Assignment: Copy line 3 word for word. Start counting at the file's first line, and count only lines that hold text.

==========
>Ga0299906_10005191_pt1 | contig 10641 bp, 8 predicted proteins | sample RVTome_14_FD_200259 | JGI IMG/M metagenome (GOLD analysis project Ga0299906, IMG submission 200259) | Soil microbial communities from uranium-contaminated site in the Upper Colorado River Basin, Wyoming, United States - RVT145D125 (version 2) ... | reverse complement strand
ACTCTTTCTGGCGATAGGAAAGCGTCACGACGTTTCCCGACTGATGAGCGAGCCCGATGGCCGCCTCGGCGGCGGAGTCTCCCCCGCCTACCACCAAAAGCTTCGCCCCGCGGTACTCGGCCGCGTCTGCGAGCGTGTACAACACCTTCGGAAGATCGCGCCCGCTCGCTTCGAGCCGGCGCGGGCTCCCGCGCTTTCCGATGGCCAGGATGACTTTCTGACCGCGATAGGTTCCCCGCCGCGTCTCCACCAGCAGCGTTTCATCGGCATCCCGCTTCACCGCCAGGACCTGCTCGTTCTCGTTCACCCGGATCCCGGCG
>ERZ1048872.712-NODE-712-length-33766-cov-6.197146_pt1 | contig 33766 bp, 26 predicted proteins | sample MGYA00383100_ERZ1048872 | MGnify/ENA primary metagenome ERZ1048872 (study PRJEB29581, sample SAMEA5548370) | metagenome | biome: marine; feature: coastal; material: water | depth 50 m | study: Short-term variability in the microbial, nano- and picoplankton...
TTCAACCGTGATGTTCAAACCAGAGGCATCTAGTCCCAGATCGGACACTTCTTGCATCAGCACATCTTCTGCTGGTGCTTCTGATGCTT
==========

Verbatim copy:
>ERZ1048872.712-NODE-712-length-33766-cov-6.197146_pt1 | contig 33766 bp, 26 predicted proteins | sample MGYA00383100_ERZ1048872 | MGnify/ENA primary metagenome ERZ1048872 (study PRJEB29581, sample SAMEA5548370) | metagenome | biome: marine; feature: coastal; material: water | depth 50 m | study: Short-term variability in the microbial, nano- and picoplankton...